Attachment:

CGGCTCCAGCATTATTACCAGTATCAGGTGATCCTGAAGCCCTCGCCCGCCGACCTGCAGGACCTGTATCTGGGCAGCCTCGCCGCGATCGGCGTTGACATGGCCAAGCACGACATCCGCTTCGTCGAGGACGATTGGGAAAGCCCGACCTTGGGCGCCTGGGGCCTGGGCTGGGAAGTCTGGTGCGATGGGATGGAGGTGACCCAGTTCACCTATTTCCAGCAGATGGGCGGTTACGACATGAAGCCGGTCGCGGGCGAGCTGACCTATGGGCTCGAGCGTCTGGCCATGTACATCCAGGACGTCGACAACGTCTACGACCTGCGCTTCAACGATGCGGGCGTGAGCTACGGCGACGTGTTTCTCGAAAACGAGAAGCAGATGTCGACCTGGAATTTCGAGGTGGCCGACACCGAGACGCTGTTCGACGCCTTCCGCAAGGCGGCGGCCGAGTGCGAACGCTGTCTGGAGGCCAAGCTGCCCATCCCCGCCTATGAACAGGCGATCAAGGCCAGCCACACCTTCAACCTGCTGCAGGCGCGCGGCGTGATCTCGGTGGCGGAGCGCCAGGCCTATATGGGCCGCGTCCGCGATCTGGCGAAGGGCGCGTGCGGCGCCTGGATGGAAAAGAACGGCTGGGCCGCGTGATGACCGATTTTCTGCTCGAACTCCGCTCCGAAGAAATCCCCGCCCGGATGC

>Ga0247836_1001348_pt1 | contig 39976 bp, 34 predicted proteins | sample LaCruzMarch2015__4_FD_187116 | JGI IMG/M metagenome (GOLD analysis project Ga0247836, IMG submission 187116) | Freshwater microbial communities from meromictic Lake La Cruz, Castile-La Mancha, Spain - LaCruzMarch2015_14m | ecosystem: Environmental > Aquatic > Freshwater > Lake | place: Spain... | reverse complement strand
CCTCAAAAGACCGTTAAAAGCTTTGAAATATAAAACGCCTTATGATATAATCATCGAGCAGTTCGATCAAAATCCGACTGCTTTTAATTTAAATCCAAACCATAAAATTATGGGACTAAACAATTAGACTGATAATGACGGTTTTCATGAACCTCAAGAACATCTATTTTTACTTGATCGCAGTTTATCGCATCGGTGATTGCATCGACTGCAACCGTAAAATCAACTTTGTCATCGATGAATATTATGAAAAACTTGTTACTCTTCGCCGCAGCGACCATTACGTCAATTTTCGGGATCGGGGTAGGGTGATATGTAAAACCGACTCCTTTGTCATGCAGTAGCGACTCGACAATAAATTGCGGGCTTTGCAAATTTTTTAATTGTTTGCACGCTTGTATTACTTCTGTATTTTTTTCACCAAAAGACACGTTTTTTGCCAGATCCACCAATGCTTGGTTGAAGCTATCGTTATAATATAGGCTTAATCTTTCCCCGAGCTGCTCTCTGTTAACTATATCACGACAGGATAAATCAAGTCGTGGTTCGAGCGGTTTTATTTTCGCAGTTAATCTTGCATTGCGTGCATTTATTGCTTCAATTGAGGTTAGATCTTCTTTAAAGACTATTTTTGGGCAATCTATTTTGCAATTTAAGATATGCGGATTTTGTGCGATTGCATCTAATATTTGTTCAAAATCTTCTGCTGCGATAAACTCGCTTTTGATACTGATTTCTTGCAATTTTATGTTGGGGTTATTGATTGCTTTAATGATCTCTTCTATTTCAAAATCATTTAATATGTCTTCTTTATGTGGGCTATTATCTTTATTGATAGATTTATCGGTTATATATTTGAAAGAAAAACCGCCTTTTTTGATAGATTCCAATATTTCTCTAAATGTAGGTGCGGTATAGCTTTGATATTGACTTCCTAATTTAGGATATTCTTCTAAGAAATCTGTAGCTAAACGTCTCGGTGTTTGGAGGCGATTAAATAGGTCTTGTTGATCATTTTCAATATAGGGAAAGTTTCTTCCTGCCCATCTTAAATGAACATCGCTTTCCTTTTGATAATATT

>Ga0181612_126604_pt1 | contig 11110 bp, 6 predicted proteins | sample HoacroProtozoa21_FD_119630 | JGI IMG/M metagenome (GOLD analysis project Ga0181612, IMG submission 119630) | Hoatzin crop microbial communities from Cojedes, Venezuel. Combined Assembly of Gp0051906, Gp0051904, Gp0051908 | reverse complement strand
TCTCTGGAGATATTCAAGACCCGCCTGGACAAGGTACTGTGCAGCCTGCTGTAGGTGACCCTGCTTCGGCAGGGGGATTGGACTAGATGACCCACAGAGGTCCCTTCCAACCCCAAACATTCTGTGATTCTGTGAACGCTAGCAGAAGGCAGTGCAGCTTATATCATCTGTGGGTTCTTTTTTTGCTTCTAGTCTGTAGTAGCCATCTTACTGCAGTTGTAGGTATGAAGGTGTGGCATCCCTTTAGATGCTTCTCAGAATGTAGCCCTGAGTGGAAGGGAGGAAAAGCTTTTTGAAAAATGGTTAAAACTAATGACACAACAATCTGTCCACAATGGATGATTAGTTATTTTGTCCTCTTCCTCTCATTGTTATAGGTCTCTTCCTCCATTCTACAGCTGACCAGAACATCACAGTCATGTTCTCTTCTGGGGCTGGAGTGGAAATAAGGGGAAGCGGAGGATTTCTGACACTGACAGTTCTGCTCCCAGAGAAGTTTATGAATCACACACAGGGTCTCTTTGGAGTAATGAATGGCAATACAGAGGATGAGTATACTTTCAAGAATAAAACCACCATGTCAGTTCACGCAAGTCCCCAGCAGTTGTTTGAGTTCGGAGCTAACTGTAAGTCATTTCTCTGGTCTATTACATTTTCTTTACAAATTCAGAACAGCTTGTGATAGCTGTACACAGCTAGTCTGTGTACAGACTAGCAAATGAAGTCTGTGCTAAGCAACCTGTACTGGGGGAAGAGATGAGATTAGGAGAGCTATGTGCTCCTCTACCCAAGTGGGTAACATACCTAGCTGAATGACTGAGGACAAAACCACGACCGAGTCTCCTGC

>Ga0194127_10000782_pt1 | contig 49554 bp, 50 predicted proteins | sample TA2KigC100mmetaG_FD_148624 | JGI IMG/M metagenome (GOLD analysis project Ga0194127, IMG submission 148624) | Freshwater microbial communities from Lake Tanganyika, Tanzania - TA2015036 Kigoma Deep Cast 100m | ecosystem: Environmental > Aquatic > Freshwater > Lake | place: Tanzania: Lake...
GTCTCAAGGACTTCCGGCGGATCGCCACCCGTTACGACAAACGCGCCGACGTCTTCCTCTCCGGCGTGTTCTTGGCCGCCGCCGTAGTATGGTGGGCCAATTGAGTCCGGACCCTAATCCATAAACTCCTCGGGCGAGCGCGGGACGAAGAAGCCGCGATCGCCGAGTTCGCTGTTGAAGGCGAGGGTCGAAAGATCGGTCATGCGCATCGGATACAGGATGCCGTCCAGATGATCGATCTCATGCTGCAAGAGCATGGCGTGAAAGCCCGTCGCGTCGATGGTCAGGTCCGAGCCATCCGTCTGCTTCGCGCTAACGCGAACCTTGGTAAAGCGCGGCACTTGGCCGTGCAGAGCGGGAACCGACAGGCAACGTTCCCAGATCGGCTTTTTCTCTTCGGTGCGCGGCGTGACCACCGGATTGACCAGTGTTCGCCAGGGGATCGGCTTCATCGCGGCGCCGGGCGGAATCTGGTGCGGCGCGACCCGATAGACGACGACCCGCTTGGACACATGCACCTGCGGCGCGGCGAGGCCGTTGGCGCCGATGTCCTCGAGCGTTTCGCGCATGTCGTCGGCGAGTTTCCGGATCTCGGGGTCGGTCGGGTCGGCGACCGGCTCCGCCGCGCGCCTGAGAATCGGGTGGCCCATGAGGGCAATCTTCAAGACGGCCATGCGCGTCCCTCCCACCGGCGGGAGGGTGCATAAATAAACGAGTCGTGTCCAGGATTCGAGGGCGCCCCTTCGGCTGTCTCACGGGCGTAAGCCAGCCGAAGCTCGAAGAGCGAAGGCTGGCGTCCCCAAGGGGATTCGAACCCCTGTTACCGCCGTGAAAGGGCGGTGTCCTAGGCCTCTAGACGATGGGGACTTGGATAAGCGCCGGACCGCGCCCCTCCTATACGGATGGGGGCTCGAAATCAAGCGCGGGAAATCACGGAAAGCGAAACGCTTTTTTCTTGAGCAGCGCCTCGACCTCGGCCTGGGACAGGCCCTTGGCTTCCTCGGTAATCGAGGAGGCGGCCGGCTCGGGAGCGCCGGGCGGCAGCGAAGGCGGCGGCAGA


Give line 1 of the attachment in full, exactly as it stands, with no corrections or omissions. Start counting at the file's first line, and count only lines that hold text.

CGGCTCCAGCATTATTACCAGTATCAGGTGATCCTGAAGCCCTCGCCCGCCGACCTGCAGGACCTGTATCTGGGCAGCCTCGCCGCGATCGGCGTTGACATGGCCAAGCACGACATCCGCTTCGTCGAGGACGATTGGGAAAGCCCGACCTTGGGCGCCTGGGGCCTGGGCTGGGAAGTCTGGTGCGATGGGATGGAGGTGACCCAGTTCACCTATTTCCAGCAGATGGGCGGTTACGACATGAAGCCGGTCGCGGGCGAGCTGACCTATGGGCTCGAGCGTCTGGCCATGTACATCCAGGACGTCGACAACGTCTACGACCTGCGCTTCAACGATGCGGGCGTGAGCTACGGCGACGTGTTTCTCGAAAACGAGAAGCAGATGTCGACCTGGAATTTCGAGGTGGCCGACACCGAGACGCTGTTCGACGCCTTCCGCAAGGCGGCGGCCGAGTGCGAACGCTGTCTGGAGGCCAAGCTGCCCATCCCCGCCTATGAACAGGCGATCAAGGCCAGCCACACCTTCAACCTGCTGCAGGCGCGCGGCGTGATCTCGGTGGCGGAGCGCCAGGCCTATATGGGCCGCGTCCGCGATCTGGCGAAGGGCGCGTGCGGCGCCTGGATGGAAAAGAACGGCTGGGCCGCGTGATGACCGATTTTCTGCTCGAACTCCGCTCCGAAGAAATCCCCGCCCGGATGC